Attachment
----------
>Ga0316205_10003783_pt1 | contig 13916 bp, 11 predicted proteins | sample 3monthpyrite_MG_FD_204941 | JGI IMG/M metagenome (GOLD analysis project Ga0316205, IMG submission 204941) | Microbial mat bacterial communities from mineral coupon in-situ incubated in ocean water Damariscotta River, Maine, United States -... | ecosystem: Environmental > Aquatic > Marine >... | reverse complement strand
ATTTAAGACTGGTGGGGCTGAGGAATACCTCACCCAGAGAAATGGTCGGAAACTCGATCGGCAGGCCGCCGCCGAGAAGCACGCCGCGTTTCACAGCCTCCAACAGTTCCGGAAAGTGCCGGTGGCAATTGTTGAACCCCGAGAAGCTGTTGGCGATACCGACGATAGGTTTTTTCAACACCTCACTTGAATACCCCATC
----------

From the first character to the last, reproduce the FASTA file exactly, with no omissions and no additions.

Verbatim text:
>Ga0316205_10003783_pt1 | contig 13916 bp, 11 predicted proteins | sample 3monthpyrite_MG_FD_204941 | JGI IMG/M metagenome (GOLD analysis project Ga0316205, IMG submission 204941) | Microbial mat bacterial communities from mineral coupon in-situ incubated in ocean water Damariscotta River, Maine, United States -... | ecosystem: Environmental > Aquatic > Marine >... | reverse complement strand
ATTTAAGACTGGTGGGGCTGAGGAATACCTCACCCAGAGAAATGGTCGGAAACTCGATCGGCAGGCCGCCGCCGAGAAGCACGCCGCGTTTCACAGCCTCCAACAGTTCCGGAAAGTGCCGGTGGCAATTGTTGAACCCCGAGAAGCTGTTGGCGATACCGACGATAGGTTTTTTCAACACCTCACTTGAATACCCCATC